The scope and ambition of Lutz’s book is remarkable, with sublime micromoments recounted from literally all over the world. A Yak Stew Cafe in a Chinese city that is “destroyed” in a silent riot. The entertaining though totally transparent con artists in Mysore. A woman who becomes his shadow in South Korea. Bargaining and trading in Mugabe’s Zimbabwe. The night time horse riders in Russia. The Merry Cemetery in Romania with 8 feet tall markers over each grave eulogizing the buried with the oddest of rhymes and colourful images. The book is an exhaustive guide to nothing, an anti-grandnarrative, but it is an encyclopedic collection of snippets showing the richness and strangeness of the micronarratives of everywhere and everyone, perhaps the only kind of narrative there really is. And the Monkey Learned Nothing will be one in a series of four in Lutz’s incredibly ambitious travel project, a project which could quite literally be endless. It is the perfect text for the coffeetable or bathroom, to be read in stimulating snippets rather than cover to cover.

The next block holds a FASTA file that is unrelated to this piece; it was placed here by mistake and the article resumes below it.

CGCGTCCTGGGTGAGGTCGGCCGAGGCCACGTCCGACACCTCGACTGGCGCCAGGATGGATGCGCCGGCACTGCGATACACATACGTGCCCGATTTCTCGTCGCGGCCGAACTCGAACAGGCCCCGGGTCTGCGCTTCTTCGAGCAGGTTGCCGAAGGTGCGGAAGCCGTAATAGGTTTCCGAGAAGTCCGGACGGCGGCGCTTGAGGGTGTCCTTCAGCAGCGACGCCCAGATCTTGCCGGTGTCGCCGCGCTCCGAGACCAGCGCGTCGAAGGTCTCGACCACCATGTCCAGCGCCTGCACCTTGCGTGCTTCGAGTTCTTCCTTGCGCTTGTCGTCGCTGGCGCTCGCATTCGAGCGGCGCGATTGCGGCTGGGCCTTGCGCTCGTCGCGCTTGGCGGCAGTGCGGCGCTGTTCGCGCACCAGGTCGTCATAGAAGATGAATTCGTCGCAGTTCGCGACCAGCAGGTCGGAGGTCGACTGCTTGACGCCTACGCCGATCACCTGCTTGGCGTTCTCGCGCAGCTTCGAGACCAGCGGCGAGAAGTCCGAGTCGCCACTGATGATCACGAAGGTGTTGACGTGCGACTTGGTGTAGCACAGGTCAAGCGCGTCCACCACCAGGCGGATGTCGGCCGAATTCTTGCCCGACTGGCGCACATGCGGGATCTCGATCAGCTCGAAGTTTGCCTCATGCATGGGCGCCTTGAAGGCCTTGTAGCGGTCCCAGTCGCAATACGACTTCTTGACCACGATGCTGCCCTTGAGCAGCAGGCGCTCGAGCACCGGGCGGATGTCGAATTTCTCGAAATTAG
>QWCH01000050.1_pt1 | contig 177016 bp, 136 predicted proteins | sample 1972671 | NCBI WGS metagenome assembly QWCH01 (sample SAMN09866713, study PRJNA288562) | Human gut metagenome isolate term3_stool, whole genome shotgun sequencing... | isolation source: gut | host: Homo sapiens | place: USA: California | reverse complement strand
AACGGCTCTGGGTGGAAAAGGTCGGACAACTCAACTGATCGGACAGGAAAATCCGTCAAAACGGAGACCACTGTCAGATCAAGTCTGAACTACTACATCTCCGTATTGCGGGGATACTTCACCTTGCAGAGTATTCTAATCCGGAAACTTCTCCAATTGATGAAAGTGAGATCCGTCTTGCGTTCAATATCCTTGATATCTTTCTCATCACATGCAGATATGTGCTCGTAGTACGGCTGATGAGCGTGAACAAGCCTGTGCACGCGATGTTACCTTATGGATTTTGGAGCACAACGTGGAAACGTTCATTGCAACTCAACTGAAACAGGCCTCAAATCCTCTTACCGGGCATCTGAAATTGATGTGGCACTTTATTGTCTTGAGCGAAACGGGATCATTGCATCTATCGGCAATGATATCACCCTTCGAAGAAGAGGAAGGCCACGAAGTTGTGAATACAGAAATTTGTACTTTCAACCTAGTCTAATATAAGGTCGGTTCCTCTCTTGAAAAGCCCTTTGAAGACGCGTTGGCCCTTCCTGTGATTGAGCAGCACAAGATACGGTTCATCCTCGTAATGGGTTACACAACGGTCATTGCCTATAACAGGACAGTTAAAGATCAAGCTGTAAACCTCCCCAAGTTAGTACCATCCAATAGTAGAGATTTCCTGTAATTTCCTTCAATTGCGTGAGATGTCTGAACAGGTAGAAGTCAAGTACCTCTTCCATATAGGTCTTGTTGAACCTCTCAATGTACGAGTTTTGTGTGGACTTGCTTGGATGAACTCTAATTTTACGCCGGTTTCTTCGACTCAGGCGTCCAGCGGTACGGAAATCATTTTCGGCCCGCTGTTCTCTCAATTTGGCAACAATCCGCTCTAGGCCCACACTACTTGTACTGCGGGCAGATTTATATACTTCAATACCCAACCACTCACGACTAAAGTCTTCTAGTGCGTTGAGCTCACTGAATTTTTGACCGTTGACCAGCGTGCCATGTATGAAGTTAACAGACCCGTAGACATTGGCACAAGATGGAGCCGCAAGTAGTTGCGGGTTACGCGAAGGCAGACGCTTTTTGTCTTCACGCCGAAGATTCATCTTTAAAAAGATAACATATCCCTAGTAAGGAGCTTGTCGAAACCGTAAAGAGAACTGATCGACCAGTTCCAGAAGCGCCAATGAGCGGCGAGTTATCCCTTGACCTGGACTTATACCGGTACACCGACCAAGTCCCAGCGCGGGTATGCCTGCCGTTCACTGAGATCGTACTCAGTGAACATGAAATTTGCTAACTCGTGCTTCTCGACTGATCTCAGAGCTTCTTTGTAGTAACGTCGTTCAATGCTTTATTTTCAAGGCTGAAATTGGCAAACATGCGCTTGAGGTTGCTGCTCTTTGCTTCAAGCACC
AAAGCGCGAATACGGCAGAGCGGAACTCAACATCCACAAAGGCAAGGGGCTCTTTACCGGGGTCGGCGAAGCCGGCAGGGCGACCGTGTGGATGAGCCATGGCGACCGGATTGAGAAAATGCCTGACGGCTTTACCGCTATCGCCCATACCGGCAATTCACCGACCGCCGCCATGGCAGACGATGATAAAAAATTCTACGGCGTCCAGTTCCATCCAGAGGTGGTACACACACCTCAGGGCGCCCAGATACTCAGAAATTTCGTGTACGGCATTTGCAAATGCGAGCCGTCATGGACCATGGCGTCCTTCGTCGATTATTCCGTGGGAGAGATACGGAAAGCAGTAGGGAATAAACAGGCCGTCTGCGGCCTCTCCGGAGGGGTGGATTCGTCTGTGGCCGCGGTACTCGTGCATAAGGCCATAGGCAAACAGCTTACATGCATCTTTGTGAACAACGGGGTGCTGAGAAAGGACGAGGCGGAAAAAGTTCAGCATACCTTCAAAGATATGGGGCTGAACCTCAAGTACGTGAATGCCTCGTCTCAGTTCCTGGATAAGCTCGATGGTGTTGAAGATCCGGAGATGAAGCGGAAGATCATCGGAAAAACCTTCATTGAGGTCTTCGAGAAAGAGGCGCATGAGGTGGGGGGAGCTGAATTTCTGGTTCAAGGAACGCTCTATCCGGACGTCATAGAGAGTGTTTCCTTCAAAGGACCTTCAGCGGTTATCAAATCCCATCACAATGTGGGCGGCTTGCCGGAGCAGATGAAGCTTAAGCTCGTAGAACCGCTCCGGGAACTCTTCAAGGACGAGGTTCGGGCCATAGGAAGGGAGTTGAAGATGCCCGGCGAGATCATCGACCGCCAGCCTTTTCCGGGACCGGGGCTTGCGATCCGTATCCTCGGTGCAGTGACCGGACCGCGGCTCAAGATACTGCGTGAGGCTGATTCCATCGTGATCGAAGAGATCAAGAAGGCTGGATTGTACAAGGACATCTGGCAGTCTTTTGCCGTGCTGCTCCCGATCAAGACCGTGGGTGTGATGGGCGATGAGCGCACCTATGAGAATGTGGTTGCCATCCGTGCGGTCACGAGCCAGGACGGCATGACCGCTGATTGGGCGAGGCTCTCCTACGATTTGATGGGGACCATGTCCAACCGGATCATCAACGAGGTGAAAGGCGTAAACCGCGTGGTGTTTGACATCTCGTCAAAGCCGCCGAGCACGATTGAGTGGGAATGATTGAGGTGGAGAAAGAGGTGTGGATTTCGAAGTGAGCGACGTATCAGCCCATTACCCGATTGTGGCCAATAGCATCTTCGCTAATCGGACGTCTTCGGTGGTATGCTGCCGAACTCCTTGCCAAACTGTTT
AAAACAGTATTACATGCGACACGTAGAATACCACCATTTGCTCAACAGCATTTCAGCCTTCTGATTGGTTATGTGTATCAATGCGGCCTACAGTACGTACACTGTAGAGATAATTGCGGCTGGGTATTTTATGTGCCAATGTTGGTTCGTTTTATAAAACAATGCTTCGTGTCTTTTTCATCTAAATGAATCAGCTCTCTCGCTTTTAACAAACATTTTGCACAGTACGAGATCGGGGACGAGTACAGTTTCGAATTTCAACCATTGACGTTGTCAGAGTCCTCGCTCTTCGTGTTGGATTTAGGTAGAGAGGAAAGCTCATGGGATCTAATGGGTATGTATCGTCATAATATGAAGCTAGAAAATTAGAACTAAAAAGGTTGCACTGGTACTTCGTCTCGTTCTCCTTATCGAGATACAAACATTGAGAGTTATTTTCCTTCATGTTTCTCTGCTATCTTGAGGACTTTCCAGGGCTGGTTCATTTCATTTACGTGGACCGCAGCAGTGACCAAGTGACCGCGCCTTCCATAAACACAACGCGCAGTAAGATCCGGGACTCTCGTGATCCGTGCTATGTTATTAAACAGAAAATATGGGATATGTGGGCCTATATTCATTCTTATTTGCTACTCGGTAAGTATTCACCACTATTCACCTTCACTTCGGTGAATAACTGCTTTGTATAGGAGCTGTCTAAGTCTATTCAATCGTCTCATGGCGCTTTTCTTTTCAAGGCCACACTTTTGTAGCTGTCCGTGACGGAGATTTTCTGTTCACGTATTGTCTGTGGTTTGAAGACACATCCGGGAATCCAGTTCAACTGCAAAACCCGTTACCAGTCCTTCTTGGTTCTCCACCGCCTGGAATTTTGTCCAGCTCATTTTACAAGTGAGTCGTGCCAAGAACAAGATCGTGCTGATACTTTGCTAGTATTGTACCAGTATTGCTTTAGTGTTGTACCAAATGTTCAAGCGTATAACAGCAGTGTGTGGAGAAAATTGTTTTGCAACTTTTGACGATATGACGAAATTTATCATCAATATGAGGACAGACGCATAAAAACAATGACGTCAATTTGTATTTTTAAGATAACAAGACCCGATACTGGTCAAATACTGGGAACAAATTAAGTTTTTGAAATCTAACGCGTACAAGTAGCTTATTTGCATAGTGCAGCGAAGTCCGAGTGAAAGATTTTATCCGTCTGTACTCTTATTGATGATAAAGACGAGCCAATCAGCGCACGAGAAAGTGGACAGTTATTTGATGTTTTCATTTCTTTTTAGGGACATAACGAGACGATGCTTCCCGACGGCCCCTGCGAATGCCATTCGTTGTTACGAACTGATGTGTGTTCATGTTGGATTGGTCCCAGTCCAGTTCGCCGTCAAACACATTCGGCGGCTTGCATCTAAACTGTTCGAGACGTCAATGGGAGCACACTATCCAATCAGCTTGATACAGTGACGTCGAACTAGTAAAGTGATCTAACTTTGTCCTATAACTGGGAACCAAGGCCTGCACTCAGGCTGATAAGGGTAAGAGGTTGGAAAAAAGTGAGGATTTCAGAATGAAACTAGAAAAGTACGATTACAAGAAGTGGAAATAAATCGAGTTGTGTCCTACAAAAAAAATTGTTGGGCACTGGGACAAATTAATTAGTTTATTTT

Nowhere on the planet is perhaps as versed in the pain of the subliminal as Cambodia. Of this elusive place Lutz captures what seems impossible to capture: the everydayness and normality that often characterizes our experience of even the severest pain. Would we really feel so matter of fact about having lived through, and continuing to live through, Cambodia’s recent histor?. Maybe we would have no choice. A similar consideration is provoked reading about Lutz’s travels in El Salvador. We confront normality punctuating what seems like hell. In most cases there is hope in every anecdote and possibilities for the future. In a few cases, such as Lutz’s encounter with a young Uruguayan mugger, there is only sadness.